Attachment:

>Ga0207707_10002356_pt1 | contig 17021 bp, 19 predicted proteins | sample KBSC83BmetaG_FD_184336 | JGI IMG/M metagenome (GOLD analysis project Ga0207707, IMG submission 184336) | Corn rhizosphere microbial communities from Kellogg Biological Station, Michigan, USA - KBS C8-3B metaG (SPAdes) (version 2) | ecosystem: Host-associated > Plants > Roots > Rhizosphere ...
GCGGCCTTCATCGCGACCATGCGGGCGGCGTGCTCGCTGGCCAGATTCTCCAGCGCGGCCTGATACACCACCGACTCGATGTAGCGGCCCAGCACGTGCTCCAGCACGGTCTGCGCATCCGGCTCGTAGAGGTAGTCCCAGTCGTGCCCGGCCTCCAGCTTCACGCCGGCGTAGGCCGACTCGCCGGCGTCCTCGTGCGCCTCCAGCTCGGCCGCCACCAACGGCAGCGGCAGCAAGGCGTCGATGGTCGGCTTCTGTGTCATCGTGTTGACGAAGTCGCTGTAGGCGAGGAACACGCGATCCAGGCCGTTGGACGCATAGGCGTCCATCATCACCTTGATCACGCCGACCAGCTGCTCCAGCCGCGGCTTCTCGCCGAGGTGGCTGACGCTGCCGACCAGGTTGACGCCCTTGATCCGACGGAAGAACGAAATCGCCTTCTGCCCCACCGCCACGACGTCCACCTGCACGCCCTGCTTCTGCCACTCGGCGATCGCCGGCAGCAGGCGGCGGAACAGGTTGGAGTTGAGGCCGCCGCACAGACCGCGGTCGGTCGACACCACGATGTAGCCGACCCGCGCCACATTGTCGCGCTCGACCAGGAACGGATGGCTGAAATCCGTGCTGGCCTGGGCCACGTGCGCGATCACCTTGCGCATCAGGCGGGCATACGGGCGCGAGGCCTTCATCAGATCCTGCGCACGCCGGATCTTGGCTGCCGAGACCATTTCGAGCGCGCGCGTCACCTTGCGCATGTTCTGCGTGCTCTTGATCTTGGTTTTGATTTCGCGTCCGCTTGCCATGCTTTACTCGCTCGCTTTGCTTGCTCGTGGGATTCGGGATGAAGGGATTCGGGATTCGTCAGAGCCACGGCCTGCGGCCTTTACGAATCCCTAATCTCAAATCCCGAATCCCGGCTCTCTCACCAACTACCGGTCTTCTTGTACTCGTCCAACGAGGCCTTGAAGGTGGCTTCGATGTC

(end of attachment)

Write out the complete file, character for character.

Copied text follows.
>Ga0207707_10002356_pt1 | contig 17021 bp, 19 predicted proteins | sample KBSC83BmetaG_FD_184336 | JGI IMG/M metagenome (GOLD analysis project Ga0207707, IMG submission 184336) | Corn rhizosphere microbial communities from Kellogg Biological Station, Michigan, USA - KBS C8-3B metaG (SPAdes) (version 2) | ecosystem: Host-associated > Plants > Roots > Rhizosphere ...
GCGGCCTTCATCGCGACCATGCGGGCGGCGTGCTCGCTGGCCAGATTCTCCAGCGCGGCCTGATACACCACCGACTCGATGTAGCGGCCCAGCACGTGCTCCAGCACGGTCTGCGCATCCGGCTCGTAGAGGTAGTCCCAGTCGTGCCCGGCCTCCAGCTTCACGCCGGCGTAGGCCGACTCGCCGGCGTCCTCGTGCGCCTCCAGCTCGGCCGCCACCAACGGCAGCGGCAGCAAGGCGTCGATGGTCGGCTTCTGTGTCATCGTGTTGACGAAGTCGCTGTAGGCGAGGAACACGCGATCCAGGCCGTTGGACGCATAGGCGTCCATCATCACCTTGATCACGCCGACCAGCTGCTCCAGCCGCGGCTTCTCGCCGAGGTGGCTGACGCTGCCGACCAGGTTGACGCCCTTGATCCGACGGAAGAACGAAATCGCCTTCTGCCCCACCGCCACGACGTCCACCTGCACGCCCTGCTTCTGCCACTCGGCGATCGCCGGCAGCAGGCGGCGGAACAGGTTGGAGTTGAGGCCGCCGCACAGACCGCGGTCGGTCGACACCACGATGTAGCCGACCCGCGCCACATTGTCGCGCTCGACCAGGAACGGATGGCTGAAATCCGTGCTGGCCTGGGCCACGTGCGCGATCACCTTGCGCATCAGGCGGGCATACGGGCGCGAGGCCTTCATCAGATCCTGCGCACGCCGGATCTTGGCTGCCGAGACCATTTCGAGCGCGCGCGTCACCTTGCGCATGTTCTGCGTGCTCTTGATCTTGGTTTTGATTTCGCGTCCGCTTGCCATGCTTTACTCGCTCGCTTTGCTTGCTCGTGGGATTCGGGATGAAGGGATTCGGGATTCGTCAGAGCCACGGCCTGCGGCCTTTACGAATCCCTAATCTCAAATCCCGAATCCCGGCTCTCTCACCAACTACCGGTCTTCTTGTACTCGTCCAACGAGGCCTTGAAGGTGGCTTCGATGTC